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A Hidden Jew's hagaddah
Over the years, the Passover hagaddah has become more than just a book used during Seder night; it has become something of a Jewish symbol.
One hagaddah which starkly testifies to this status was published in 1928 in the city of Porto in Portugal, under the name "Haggadah Shel Pessah Le'Anusim (The Hagaddah of the forcibly-converted Jews)."
The Haggadah was published by one Arthur Carlos De Barros Basto, known by his Hebrew name: Avraham Israel Ben-Rosh (1887-1961).
The story of Ben-Rosh is fascinating in its own right. An officer in the Portuguese army, Basto was a hero of the 1910 revolution and the First World War. While in his adolescence, he discovered he was a descendant of the Anusim of Spain - Jews forcibly converted to Christianity during the Inquisition - and consequently sought to reconnect to his Jewish roots and traditions.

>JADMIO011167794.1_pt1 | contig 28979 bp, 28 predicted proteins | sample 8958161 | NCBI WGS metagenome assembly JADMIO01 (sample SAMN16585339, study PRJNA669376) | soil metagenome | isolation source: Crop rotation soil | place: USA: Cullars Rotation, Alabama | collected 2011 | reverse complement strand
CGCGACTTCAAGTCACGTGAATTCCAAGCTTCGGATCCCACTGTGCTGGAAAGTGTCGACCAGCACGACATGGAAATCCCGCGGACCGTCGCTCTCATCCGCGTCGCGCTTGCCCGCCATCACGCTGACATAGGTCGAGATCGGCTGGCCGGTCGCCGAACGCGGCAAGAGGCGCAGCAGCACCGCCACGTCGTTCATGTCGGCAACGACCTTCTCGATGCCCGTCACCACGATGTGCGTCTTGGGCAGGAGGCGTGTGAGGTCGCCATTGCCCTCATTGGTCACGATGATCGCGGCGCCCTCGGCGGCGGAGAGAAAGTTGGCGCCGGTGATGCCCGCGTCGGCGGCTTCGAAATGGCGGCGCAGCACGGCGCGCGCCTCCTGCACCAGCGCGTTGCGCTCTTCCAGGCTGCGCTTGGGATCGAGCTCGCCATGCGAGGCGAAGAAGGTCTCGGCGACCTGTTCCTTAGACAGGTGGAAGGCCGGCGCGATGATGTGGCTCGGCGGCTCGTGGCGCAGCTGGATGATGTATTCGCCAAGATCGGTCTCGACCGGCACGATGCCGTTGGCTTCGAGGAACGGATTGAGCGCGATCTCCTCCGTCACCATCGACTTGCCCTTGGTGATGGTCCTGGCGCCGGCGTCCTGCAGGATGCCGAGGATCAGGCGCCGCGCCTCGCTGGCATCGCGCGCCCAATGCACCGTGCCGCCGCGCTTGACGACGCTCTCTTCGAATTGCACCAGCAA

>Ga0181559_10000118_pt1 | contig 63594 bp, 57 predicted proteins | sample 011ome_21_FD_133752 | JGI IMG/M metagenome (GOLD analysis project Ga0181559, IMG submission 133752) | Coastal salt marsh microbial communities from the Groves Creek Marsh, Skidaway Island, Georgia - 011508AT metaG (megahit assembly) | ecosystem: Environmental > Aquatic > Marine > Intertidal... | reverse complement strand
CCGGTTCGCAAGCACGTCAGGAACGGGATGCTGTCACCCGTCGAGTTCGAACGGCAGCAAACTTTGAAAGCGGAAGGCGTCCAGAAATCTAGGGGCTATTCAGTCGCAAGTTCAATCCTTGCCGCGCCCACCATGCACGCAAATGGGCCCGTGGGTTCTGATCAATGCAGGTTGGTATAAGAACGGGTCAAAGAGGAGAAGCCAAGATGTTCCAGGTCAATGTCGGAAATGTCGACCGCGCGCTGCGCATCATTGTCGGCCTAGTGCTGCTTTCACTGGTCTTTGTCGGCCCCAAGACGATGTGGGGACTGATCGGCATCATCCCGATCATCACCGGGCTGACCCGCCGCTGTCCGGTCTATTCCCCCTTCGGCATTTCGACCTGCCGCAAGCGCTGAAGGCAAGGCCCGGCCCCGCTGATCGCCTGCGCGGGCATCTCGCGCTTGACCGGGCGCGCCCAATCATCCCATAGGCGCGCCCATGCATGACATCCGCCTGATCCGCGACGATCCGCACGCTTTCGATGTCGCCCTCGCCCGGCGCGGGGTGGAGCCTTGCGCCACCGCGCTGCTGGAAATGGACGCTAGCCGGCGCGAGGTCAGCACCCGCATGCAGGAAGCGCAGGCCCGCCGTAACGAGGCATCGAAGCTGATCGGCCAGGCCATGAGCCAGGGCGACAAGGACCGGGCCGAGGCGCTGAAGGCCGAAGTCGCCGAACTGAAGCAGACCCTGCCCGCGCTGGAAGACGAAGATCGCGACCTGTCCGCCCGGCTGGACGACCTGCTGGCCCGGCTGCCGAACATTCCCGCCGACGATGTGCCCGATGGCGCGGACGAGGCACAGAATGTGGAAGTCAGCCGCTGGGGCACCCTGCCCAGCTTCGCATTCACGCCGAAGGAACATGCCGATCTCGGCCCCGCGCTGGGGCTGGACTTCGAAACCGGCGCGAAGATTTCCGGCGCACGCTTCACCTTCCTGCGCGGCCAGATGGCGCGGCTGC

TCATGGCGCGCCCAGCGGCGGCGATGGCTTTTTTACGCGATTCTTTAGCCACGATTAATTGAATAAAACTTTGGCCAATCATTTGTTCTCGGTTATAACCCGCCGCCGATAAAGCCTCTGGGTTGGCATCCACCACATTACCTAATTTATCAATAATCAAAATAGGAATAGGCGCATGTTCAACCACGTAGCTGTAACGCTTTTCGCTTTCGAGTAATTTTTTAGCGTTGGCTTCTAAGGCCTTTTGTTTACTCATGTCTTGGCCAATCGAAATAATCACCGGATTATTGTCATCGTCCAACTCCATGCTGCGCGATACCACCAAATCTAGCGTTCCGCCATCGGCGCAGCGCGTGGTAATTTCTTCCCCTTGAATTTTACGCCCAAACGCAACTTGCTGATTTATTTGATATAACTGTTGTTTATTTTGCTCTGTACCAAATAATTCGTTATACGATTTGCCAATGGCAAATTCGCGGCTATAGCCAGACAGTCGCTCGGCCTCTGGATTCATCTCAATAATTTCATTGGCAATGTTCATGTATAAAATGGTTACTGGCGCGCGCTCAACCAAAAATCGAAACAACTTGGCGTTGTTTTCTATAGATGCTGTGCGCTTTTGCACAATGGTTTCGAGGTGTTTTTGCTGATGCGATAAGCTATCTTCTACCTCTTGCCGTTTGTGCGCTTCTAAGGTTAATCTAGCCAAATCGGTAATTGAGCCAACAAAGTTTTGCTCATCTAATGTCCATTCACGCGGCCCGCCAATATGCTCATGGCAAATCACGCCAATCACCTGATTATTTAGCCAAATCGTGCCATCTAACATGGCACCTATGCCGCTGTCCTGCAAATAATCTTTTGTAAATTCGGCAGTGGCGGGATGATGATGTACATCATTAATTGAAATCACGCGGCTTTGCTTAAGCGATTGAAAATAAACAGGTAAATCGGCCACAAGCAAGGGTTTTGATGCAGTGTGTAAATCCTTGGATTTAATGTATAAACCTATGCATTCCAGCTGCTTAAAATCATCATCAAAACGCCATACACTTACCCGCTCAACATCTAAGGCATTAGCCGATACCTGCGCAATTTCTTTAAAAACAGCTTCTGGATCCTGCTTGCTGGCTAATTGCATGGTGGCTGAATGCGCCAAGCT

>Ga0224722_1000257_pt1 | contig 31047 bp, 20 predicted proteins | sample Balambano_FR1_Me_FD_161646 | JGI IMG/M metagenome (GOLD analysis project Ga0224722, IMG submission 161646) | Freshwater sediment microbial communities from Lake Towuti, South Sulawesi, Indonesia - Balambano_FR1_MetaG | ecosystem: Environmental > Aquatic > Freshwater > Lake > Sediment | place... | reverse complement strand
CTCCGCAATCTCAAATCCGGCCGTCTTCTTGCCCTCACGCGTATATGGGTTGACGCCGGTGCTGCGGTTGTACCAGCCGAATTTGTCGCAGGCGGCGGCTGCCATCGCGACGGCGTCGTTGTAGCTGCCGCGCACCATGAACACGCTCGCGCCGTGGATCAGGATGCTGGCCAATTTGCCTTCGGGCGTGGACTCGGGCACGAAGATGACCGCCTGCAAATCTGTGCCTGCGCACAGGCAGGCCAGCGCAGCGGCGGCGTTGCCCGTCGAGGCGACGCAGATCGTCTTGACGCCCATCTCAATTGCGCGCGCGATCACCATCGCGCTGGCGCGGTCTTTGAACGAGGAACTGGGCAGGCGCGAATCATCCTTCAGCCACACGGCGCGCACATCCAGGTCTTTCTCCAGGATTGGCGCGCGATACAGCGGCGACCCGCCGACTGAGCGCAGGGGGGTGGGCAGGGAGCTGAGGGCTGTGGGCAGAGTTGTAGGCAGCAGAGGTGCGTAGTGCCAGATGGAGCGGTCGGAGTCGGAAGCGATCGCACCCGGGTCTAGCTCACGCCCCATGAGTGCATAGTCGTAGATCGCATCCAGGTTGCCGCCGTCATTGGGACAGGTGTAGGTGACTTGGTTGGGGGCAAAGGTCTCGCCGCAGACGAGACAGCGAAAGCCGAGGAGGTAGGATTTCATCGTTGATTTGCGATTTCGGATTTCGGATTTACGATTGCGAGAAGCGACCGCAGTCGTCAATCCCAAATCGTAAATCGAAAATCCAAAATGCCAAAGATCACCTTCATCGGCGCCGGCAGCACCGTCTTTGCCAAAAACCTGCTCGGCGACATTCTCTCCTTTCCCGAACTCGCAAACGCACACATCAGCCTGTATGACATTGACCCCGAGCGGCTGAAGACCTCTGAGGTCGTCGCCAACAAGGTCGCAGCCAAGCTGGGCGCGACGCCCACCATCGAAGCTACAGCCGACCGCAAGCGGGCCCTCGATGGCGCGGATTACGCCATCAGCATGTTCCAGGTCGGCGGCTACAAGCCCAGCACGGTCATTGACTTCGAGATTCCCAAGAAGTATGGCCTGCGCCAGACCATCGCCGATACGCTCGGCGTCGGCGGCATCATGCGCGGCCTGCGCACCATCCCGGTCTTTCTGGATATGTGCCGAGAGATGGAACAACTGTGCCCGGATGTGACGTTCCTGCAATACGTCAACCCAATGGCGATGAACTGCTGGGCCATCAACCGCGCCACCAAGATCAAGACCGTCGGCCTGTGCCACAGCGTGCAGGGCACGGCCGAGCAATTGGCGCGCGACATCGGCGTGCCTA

Ben-Rosh established a Jewish community and synagogue in his home town of Porto, and was the leader of the Anusim who returned to Judaism. In an incident which led some to dub him "the Portuguese Dreyfus", an anti-Semitic plot against him resulted in a show trial and dismissal from the army.
His name was cleared only relatively recently, restoring his rightful status as a hero in Portugal once again.
Ben-Rosh published the hagaddah for the benefit of the members of the community he established.